How Vladimir Putin Has Continued To Remain Popular In Russia
MARY LOUISE KELLY, HOST:
On New Year's Eve 20 years ago, Russia's president at the time, Boris Yeltsin, went on national TV.
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BORIS YELTSIN: (Non-English language spoken).
KELLY: Yeltsin was tired. He was sick after eight years of political and economic turmoil. He said he was stepping down and handing power to his more energetic prime minister, Vladimir Putin.
AILSA CHANG, HOST:
Two decades later, Putin is still in charge and most Russians still appear to support him. NPR's Lucian Kim reports from Tula, the traditional center of Russia's arms industry.
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LUCIAN KIM, BYLINE: I've come to Tula, the gritty industrial town south of Moscow, to find out how Vladimir Putin consistently keeps his approval ratings around 70%. Ever since one of Putin's bodyguards became the governor here, things have been looking up.
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KIM: Historic buildings are being renovated, and the city has a brand-new riverside park. That's where I meet Zoya Timofeyeva, a retired factory worker and proud grandmother and great-grandmother. When I ask her about Putin, she can't contain her enthusiasm.
ZOYA TIMOFEYEVA: (Through interpreter) He's sincere, kind and noble. He's very smart, energetic and combative - everything you need in a leader.
KIM: He's done so much for our country, she says, and restored a sense of pride after the economic collapse when the Soviet Union fell apart. Ruslan Parshutin, an engineer in a Tula factory, agrees.
RUSLAN PARSHUTIN: (Non-English language spoken).
KIM: "It's important to us because we remember our roots from Soviet times. Patriotism is in our blood. We always aim to be No. 1 in the world, and Putin understands that." Parshutin was a teenager when Boris Yeltsin handed over power to Putin. He remembers the hope his family felt 20 years ago.
PARSHUTIN: (Non-English language spoken).
KIM: "Our hopes were fulfilled," he says, as church bells ring in the background. "It's just enough to look at how my hometown has changed."
I'm at ground zero of Tula's urban revival. Tanks from an army base used to be parked in garages here. Now there's shops, cocktail bars and restaurants arranged around the square. It's a little bit chilly out here, but people tell me it's packed in the summer. Several old industrial sites around town have been turned into cutting-edge cultural centers, but the young people who come to hang out in Tula's converted factories have no memory of life before Putin.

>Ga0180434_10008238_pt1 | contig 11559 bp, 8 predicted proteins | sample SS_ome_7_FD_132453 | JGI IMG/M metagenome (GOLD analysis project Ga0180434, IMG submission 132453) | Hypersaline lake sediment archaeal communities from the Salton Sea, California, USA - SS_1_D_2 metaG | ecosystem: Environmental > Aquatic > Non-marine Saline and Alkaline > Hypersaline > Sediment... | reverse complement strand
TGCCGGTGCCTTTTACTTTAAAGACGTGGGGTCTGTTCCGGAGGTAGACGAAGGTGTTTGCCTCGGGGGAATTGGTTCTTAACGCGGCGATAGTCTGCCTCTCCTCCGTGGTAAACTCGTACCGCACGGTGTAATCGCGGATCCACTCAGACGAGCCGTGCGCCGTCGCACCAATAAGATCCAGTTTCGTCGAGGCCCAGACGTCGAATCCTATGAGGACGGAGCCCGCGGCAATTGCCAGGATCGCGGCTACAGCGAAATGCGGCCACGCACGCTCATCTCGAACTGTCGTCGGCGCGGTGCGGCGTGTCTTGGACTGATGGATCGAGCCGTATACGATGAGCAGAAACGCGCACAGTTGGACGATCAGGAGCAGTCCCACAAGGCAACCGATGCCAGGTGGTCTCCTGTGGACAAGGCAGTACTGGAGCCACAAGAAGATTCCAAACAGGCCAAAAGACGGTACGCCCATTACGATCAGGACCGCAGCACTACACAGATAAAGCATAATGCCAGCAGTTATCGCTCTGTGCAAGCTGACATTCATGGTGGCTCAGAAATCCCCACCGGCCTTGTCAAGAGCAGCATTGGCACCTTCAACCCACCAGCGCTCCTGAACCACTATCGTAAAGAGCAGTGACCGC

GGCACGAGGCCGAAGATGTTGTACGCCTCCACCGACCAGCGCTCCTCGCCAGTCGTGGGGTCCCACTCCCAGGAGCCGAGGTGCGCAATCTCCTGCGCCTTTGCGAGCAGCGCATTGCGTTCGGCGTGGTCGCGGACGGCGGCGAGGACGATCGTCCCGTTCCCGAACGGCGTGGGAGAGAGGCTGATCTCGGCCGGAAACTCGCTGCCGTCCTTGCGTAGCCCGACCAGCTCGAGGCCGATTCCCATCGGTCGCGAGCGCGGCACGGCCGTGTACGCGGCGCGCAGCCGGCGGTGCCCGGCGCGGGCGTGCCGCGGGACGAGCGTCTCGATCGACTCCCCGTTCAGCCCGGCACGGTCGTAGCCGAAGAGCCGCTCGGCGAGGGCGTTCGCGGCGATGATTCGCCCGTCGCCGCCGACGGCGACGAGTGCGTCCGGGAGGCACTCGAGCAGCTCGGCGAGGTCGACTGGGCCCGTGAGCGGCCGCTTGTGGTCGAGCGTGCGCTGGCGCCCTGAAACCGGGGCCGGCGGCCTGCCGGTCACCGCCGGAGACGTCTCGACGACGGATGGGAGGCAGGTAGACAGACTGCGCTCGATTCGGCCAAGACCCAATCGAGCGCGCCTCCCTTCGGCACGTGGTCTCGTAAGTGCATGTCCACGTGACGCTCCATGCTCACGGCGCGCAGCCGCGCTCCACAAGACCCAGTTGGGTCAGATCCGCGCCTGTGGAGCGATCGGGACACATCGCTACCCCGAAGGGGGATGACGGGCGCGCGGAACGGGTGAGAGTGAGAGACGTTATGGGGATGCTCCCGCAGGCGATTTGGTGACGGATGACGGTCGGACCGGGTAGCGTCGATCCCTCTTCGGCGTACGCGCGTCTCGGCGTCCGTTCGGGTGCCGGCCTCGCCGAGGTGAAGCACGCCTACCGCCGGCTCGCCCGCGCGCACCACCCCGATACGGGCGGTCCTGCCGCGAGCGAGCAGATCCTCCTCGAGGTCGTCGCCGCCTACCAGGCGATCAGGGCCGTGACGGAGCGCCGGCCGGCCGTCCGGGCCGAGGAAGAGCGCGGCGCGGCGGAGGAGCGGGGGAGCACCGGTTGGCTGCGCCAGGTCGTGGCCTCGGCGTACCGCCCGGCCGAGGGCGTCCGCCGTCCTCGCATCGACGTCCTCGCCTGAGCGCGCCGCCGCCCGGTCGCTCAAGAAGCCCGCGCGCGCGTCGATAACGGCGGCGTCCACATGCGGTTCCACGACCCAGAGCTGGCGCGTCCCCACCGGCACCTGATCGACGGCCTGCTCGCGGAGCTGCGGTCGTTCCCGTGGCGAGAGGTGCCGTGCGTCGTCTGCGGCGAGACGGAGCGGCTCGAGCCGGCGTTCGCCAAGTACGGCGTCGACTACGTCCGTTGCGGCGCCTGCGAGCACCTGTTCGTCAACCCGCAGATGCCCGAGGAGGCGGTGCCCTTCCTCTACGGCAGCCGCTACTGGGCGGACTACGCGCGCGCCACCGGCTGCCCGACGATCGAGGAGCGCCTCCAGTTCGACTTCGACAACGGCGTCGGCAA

To students like 19-year-old Yekaterina Zaretskaya, the stability her parents praise looks much more like stagnation.
YEKATERINA ZARETSKAYA: (Through interpreter) We want to move forward. We don't want to stay in one place. We're getting sick of this tunnel vision. We want something new. And that's why we look at what's going on in other countries and sometimes wonder why we can't have the same thing.
KIM: Zaretskaya says she gets her news from the Internet, not state television.
ZARETSKAYA: (Non-English language spoken).
KIM: "I haven't watched TV forever," she says. "It's disgusting to watch because of all the lies." She's attracted to Putin's most vocal critic, anti-corruption campaigner and protest leader Alexei Navalny. He was banned from running against Putin in last year's presidential election and can only reach his supporters via social media - in other words, mostly young people.
Back on Tula's refurbished riverbank, I ask grandmother Zoya Timofeyeva what she thinks about Navalny.
TIMOFEYEVA: (Through interpreter) Heaven forbid Navalny. Who does he think he is? He's just all talk.
KIM: She says her pension may be too small, but she's sticking with Putin.
TIMOFEYEVA: (Non-English language spoken).
KIM: "We don't despair," she says. "We're optimists." The main thing, Timofeyeva says, is a certainty Putin gives her that the next generation will have a great future.
Lucian Kim, NPR News, Tula.
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